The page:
Trader Talk

No US Bottom Without Europe Resolution

Are we at a bottom? Not without a better resolution to Europe.

With that said, the selloff this morning as Europe was closing had the feel of a mini-panic. Volume was intense; some very big stocks on my screen were down 8 or 9 percent.

We will close today with well north of 6 billion shares changing hands among NYSE stocks. That is the highest volume level of the year.

That's good news, believe it or not; a panic blowoff. It's a rare day when the S&P 500 is down 3.5 percent, but it's even rarer when it occurs after the S&P has dropped over 6 percent in the prior 7 days.

As for the technicals, a number of observors have come on our air to note that a 10 percent correction in the S&P 500is to be expected after the Fed withdrew QE2, which blew a lot of liquidity into stocks and bonds.

That is correct, but the velocity of the decline has made what could be called a healthy correction seem like a panic. A year's worth of correction in 7 days?

What's Next?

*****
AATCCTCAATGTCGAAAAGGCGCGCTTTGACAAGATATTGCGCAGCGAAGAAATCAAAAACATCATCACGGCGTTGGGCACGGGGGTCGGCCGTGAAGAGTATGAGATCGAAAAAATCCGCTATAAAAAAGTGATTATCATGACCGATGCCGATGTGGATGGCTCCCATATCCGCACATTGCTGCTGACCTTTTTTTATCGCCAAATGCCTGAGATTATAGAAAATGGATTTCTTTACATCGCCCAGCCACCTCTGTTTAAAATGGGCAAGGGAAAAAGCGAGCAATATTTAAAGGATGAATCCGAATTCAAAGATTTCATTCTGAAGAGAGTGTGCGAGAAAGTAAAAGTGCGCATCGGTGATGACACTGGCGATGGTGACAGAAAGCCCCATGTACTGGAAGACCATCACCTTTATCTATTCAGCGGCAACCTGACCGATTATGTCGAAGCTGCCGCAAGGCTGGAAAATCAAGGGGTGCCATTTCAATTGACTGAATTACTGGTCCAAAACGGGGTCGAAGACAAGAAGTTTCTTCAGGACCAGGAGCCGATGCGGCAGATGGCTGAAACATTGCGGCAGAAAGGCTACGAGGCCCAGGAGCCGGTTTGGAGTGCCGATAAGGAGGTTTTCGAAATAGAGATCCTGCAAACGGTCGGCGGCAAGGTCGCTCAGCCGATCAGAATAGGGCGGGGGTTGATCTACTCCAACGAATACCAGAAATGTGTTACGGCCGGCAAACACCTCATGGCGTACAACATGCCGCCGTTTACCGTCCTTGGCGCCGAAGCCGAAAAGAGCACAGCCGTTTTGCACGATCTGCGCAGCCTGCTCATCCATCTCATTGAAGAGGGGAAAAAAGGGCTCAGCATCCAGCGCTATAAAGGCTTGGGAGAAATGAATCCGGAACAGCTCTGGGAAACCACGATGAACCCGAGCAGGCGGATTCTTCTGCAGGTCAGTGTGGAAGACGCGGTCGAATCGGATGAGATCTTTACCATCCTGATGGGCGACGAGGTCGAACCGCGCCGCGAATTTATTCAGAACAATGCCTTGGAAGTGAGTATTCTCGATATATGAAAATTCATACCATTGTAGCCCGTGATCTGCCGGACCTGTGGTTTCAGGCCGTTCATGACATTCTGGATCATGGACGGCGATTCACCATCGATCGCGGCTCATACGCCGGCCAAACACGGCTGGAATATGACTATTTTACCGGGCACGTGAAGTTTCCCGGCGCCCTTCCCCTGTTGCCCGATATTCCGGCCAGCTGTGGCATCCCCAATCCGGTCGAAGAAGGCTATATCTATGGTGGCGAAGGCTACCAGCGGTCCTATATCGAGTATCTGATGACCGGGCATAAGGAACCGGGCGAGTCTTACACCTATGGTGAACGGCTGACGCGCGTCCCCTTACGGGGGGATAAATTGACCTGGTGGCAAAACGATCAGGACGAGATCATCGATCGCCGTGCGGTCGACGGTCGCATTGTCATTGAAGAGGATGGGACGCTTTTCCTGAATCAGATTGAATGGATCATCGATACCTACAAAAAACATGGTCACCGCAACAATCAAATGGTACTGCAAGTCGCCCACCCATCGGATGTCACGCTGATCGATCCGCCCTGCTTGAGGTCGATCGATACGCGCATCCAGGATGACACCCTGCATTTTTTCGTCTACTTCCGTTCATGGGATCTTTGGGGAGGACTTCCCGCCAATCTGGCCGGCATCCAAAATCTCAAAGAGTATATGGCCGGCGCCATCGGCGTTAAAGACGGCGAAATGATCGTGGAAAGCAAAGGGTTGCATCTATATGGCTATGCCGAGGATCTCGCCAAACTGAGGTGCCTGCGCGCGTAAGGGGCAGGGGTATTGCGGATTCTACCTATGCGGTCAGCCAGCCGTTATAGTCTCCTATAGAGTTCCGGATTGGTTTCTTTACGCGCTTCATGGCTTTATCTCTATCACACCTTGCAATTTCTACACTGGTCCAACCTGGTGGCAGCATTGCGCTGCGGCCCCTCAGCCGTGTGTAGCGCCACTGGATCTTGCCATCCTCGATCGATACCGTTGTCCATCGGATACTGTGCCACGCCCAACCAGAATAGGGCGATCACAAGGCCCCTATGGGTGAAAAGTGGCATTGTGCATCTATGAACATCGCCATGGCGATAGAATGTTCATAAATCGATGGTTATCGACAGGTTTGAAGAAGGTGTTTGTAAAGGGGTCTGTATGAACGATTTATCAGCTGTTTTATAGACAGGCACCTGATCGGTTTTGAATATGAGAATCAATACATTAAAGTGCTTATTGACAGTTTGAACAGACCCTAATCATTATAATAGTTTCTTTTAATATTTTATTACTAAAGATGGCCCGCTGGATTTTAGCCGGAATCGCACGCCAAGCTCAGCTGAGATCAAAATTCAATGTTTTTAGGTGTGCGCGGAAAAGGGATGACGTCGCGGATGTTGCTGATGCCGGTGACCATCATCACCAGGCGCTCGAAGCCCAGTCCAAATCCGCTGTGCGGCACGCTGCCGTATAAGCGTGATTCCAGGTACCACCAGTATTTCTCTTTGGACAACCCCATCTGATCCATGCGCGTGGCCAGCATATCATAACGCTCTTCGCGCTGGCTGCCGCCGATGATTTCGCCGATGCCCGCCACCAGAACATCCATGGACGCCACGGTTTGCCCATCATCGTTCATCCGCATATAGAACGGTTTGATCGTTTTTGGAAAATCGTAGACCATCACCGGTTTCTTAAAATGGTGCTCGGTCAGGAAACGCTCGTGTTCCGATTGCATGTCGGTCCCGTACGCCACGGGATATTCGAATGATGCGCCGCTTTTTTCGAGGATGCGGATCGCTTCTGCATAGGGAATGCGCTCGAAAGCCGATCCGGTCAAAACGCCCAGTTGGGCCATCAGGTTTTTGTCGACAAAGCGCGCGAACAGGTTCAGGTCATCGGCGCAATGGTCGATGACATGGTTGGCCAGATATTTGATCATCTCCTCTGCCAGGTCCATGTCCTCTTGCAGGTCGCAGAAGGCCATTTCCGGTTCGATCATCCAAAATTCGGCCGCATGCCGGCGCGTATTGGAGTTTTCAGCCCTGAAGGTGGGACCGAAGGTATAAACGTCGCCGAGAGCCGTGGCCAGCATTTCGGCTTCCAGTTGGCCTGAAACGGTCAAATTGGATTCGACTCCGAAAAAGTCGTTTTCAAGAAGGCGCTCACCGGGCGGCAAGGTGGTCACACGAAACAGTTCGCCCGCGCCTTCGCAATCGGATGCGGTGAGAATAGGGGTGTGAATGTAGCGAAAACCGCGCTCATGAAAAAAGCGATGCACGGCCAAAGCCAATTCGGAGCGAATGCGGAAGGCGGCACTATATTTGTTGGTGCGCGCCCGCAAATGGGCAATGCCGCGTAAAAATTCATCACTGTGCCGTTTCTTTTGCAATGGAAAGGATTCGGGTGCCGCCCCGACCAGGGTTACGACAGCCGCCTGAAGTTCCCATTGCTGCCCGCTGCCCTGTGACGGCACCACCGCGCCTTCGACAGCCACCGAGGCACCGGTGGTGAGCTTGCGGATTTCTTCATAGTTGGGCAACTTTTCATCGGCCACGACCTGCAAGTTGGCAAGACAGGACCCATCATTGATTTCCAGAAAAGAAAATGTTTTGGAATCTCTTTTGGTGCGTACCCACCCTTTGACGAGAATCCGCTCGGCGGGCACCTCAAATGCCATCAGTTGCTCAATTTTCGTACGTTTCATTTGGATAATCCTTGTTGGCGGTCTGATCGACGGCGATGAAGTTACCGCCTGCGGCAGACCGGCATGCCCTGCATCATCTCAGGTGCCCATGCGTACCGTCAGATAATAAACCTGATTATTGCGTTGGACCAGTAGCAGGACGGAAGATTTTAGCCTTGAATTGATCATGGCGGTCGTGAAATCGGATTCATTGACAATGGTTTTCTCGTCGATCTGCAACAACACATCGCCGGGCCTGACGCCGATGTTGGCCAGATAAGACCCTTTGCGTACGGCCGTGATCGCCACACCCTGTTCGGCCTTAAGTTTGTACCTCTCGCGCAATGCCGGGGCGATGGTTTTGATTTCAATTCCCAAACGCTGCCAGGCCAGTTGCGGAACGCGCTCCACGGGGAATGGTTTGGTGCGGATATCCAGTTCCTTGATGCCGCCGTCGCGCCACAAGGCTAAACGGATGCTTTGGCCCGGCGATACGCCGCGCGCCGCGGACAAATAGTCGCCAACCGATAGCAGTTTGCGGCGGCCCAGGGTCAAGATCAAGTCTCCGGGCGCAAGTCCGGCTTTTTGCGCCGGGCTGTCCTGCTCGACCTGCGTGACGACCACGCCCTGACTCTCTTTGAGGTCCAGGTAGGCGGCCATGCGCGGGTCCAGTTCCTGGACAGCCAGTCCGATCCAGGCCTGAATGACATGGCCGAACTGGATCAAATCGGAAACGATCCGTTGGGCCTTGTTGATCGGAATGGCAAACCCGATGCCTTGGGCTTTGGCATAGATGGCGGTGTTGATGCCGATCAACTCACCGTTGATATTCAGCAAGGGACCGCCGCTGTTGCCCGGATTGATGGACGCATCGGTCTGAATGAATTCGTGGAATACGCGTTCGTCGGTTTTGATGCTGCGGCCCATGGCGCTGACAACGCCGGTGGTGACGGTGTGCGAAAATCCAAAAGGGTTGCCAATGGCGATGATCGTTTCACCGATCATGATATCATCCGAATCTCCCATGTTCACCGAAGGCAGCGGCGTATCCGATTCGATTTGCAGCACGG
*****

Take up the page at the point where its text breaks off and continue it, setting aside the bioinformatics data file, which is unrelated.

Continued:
1) All through this morning, I kept hearing the phrase "Brady bonds" from traders as a way of saying that some kind of longer term solution to the rolling European crisis needs to be found. Recall Brady Bonds, created in 1989, converted defaulting Latin American bonds into new bonds (after a healthy haircut) with guarantees. Lenders had a choice of taking the new bonds or getting out and reducing debt exposure. They were successful. In a way, the European Financial Stability Fund will be functioning as a quasi-Brady Bond solution: investors in Greek debt will be taking a haircut, and new bonds will be issued. What's not clear is whether the EFSF in its current form will be comprehensive enough.

2) no one likes the words "stimulus" or "QE2," but very few traders I have spoken to believe Trichet and Bernanke will sit and watch us go off a cliff.

One thing's for sure: neither the Germans nor the French are interested in seeing the euro dissolved. Right now Germany is perfectly happy to have a weak currency brought about by weak partners in the euro. The Germans are the beneficiaries, since they are exporting a storm. If they broke up the euro the Deutschemark would go through the roof and annihilate exports.

Look at what is happening in Switzerland...they are spending a fortune trying to quash the strength in the Swiss franc, to little avail.

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